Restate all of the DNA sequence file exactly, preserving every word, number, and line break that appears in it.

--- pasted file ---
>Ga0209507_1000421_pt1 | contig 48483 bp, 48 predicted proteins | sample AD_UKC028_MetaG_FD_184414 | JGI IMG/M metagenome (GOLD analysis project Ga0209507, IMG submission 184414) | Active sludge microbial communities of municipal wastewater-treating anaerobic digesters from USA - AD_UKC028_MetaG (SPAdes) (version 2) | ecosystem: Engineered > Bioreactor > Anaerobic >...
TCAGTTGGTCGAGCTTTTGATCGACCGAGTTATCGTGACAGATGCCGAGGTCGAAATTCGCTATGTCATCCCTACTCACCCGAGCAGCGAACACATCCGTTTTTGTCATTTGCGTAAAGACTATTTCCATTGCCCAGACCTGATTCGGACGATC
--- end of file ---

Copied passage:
>Ga0209507_1000421_pt1 | contig 48483 bp, 48 predicted proteins | sample AD_UKC028_MetaG_FD_184414 | JGI IMG/M metagenome (GOLD analysis project Ga0209507, IMG submission 184414) | Active sludge microbial communities of municipal wastewater-treating anaerobic digesters from USA - AD_UKC028_MetaG (SPAdes) (version 2) | ecosystem: Engineered > Bioreactor > Anaerobic >...
TCAGTTGGTCGAGCTTTTGATCGACCGAGTTATCGTGACAGATGCCGAGGTCGAAATTCGCTATGTCATCCCTACTCACCCGAGCAGCGAACACATCCGTTTTTGTCATTTGCGTAAAGACTATTTCCATTGCCCAGACCTGATTCGGACGATC